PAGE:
Chinese basketball icon and eight-time NBA All-Star, Yao Ming, recently announced his retirement from the NBA. The announcement of Ming’s departure from the league has left many questioning whether his decision will severely impact the basketball market inChina.
My intuition is no.
The sport will continue to have the mass appeal within the Chinese market as the fate of basketball does not simply lie in the hands of one national All-Star. In fact, the institution of basketball has traditional roots in Chinathat can be traced as far back to when the game was originally created in the US. In 1892, YMCA missionaries journeyed to China, carrying “The Thirteen Rules of Basketball” and within short time, basketball was declared a Chinese national pastime.
The same holds true with many other countries around the world and the sport has further gained increased popularity within the past several decades, in particular. While they maintain a presence in multiple other markets worldwide, NBA China, by far, leads the way in regards to audience reach and popularity. First established in 2008, the league serves as a catalyst for accelerating the nation’s already growing basketball popularity and culture. It has been estimated by the Chinese government that 300 million people in Chinaplay basketball—nearly equivalent to entire population of the United States. Not only does this giant market have strong interest for the sport, fans are also engaged across multiple different traditional and digital media outlets.
The allure of 300 million basketball players ultimately led to the NBA establishment the NBA China entity. However, the approaches used for reaching the Chinese audience is what made their strategy worth taking a closer look into. For example, there are several professional basketball leagues already in place in China, such as the Chinese Basketball Association (CBA), which is almost entirely regulated by the government. NBA China, on the other hand, is built more off an aggressive business model in which audiences are engaged through broad media play, along with sponsorships, promotions, events and an arena-management venture. This open approach will allow the NBA brand to grow, but also serves to increase popularity for the sport of basketball in partnership with a number of key players in the Chinese market.
1- Social Media: Last year, the SINA Corporation announced that were to become the official operator of the NBA’s Internet site inChina, NBA.com/china. SINA isChina’s leading online and mobile news and content provider and also has a growing social media presence as well.
However, arguably the most vital aspect of this partnership involves NBA China’s access to China’s most popular micro-blogging platform, Sina Weibo (akin to Twitter in the US). The functions of Sina Weibo far surpass that of Twitter by allowing users to create threaded comments, groups, audio messages, IM and direct video uploads. Its is because of these functions, the social media platform has become increasing popular in China currently with more than 100 million registered users and expects to keep growing rapidly. Currently, the NBA has 4.35 million fans on Sina Weibo and clearly has the potential for more as the brand continues to grow inChina.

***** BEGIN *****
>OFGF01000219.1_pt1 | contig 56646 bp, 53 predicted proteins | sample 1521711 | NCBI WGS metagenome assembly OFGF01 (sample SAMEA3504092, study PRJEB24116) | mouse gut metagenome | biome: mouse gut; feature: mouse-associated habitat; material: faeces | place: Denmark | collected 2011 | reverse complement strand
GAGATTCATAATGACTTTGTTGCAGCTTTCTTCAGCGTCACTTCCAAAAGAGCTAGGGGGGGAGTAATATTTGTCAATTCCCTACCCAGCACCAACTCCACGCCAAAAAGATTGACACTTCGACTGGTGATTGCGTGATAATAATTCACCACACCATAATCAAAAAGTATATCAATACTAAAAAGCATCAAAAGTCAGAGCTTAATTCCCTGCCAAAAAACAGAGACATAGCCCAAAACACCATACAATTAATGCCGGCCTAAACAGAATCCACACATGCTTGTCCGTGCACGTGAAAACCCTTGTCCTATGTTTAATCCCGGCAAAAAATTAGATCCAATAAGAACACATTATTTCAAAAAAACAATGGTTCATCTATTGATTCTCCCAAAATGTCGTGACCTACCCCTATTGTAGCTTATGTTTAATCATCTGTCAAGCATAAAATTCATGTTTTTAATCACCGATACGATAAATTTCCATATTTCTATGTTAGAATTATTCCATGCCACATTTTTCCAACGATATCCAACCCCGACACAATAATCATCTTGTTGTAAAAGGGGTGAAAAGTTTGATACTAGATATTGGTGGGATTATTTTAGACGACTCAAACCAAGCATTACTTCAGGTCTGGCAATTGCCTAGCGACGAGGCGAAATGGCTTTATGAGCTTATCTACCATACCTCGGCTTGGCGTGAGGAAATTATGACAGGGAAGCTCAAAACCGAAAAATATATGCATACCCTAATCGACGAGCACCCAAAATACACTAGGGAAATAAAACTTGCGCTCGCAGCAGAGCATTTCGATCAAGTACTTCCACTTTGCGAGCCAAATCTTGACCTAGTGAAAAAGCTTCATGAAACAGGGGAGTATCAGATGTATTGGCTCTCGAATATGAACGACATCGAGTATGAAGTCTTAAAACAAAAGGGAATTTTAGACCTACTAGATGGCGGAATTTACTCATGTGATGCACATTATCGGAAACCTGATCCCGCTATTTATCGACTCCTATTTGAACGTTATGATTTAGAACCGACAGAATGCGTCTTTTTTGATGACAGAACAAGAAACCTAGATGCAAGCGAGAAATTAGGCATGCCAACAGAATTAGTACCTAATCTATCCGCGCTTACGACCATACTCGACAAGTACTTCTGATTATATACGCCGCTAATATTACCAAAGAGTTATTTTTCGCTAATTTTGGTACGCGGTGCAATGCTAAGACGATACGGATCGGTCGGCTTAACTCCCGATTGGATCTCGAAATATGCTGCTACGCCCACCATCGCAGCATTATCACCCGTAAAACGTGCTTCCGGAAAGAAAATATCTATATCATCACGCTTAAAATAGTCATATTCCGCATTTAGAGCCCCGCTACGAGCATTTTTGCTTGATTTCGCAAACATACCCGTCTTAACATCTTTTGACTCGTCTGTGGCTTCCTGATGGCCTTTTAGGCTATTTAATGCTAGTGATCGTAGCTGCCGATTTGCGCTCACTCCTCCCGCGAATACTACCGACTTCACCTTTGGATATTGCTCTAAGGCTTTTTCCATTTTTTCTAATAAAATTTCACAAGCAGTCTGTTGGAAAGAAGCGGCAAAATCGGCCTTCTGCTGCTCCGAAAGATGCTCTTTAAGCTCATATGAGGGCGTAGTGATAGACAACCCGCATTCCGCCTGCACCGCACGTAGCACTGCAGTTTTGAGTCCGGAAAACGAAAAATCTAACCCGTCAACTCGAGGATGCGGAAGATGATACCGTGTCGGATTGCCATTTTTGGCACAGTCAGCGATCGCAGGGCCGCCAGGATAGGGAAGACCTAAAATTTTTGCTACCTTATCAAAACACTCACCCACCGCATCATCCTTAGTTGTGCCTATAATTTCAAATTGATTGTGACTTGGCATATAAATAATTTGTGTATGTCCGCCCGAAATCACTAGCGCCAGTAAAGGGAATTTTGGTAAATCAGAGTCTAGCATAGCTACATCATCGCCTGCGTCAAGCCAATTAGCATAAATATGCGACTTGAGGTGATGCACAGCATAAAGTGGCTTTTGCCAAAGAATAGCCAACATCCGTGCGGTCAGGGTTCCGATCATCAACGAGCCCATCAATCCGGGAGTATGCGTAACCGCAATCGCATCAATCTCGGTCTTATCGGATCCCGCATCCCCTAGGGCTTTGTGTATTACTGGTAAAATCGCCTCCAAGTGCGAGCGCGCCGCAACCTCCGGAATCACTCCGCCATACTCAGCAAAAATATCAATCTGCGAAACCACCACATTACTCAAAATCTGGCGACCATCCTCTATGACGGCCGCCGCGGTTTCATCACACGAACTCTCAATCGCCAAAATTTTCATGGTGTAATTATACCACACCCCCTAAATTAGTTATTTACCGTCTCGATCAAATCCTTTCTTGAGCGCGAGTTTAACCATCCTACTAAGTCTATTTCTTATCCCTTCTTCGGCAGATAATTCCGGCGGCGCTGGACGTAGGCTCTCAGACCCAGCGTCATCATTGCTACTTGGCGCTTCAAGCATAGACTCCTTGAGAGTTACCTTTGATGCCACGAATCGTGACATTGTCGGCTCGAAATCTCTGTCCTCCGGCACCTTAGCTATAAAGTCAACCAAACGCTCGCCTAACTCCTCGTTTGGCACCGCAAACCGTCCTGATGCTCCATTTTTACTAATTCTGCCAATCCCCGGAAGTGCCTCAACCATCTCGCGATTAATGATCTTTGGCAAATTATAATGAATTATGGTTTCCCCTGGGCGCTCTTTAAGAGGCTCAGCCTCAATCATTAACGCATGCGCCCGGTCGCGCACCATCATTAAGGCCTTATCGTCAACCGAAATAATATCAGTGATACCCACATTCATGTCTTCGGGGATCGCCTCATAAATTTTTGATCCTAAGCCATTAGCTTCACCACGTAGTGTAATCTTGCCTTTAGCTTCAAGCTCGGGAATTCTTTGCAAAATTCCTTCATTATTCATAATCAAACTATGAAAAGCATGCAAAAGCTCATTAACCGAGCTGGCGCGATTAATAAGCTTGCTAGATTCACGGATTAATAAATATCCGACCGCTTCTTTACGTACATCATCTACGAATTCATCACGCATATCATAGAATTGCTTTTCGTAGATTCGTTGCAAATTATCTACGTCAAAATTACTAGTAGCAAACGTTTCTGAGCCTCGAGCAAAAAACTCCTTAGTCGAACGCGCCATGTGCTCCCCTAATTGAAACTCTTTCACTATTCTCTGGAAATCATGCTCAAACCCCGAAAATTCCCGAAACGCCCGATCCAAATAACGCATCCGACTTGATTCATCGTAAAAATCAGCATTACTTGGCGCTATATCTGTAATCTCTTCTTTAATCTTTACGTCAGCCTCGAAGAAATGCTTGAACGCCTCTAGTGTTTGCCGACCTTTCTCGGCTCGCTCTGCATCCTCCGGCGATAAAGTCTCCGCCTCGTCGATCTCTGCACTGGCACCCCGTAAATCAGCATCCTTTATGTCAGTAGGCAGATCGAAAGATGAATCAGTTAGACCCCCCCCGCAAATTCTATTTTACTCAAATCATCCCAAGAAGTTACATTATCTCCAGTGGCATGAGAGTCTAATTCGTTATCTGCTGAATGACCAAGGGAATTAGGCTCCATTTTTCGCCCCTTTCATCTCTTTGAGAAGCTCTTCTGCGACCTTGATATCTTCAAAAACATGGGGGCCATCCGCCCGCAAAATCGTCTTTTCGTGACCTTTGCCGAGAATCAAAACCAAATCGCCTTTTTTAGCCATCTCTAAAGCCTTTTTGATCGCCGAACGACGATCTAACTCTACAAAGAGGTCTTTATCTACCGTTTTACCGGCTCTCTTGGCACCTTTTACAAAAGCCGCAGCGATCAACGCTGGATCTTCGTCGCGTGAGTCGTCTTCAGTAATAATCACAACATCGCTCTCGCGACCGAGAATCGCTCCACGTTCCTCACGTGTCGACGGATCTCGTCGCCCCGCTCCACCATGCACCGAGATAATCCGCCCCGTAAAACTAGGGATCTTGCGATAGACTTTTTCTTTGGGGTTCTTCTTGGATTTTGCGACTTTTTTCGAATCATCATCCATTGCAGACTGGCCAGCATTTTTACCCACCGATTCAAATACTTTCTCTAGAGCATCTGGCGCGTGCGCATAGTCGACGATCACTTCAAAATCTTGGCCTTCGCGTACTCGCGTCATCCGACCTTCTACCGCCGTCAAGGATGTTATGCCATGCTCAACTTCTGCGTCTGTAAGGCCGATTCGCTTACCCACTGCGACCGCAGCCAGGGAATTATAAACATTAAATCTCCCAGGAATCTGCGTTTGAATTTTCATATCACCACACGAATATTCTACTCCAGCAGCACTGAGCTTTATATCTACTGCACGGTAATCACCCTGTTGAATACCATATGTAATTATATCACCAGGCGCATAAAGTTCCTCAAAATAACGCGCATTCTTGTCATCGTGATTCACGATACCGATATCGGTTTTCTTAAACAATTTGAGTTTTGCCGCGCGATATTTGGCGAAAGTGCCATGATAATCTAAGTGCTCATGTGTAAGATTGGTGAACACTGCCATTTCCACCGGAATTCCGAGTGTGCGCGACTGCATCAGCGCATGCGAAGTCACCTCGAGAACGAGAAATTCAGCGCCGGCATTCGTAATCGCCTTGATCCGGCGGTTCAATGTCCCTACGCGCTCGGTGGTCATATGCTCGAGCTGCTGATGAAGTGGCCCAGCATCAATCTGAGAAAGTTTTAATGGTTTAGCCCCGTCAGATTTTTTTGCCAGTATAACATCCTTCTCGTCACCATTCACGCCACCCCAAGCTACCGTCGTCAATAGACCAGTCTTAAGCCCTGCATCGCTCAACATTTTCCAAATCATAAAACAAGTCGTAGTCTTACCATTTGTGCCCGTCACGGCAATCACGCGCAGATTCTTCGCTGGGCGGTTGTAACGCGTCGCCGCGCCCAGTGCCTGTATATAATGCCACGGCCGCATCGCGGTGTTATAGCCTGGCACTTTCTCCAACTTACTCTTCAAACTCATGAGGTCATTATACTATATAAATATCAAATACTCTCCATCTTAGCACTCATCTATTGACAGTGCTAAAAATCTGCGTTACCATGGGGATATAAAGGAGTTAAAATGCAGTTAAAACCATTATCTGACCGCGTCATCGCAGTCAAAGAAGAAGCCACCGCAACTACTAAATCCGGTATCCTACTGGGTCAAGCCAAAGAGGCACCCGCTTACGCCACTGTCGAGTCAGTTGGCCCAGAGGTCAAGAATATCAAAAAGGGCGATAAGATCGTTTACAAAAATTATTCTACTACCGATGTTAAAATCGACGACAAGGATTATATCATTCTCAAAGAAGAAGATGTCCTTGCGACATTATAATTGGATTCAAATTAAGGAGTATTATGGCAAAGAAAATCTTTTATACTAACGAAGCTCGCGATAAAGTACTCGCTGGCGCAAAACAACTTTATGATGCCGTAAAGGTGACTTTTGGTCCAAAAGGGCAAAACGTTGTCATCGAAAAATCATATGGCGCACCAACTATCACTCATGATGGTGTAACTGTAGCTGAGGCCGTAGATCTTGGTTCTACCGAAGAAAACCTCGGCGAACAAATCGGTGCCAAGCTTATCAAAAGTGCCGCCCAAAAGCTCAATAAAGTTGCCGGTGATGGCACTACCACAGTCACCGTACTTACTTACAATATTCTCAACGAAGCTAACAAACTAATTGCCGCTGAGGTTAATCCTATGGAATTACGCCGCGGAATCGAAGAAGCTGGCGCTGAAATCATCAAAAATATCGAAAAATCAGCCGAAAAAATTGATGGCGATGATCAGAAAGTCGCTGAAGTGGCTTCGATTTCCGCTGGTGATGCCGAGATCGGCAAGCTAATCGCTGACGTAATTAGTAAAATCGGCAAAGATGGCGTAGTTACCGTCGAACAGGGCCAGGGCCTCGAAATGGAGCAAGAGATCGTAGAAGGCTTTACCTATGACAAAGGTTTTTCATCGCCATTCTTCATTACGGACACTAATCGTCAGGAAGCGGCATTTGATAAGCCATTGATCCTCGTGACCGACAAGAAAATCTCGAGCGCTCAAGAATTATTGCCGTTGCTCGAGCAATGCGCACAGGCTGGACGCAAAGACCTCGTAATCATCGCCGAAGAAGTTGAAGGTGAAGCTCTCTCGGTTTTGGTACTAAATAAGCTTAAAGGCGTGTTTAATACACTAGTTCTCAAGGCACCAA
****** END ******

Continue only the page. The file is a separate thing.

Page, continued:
The strategic alliance makes SINA an Official Internet Partner of the NBA inChinaand will provide a interactive user experience giving fans inChinaunprecedented access to their favorite teams and players.
2- Government: Since the government of China has a strong hold over just about every industry (including broadcasting and professional sports), the NBA’s decision pursuing business within the Chinese market was undoubtedly difficult. Although several limitations existed, the NBA has so far been successful in China. This can be attributed to the fact that the NBA choose to work in mutual partnership with the heavy-handed government, rather than in competition.
Financially, the motivation for the NBA pursuing business within the Chinese market is clear: China has become the NBA’s largest international market, and the NBA’s revenue in Chinais growing at a rate of 30% to 40% per year.
However what’s in it for China? The CBA already 17 teams andChinacompetes internationally in the Olympics as well as in other regional events.
Well, some would argue that the Chinese government views their sports as a projection of power, strength and obviously, national pride. Anyone remember the elaborate spectacle that was 2008 Beijing Summer Olympics? Many Chinese athletes are “bred” from a young age using a soviet model for athletic development, in which selected children are sent to special state-sponsored “boot-camp-style” training centers.
Therefore, both the NBA and the government want basketball to succeed in China, but for different reasons. So much so, that both parties have invested valuable resources on increasing the love of ‘game’ within the heart and minds of the Chinese in efforts meet their own intrinsic goals.
Future of NBA China:
Now, although Ming retired from the NBA, that does not mean the end of basketball fans in China. He still maintains deep ties to both the league that afforded him worldwide fame and to the nation gave him the foundations to build his international career. It is the hope that other Chinese athletes will do the same. With an average 30 million viewers per week, the NBA brand continues to be strong and new focused efforts in the Chinese market are a great step in the direction of building brand loyalty.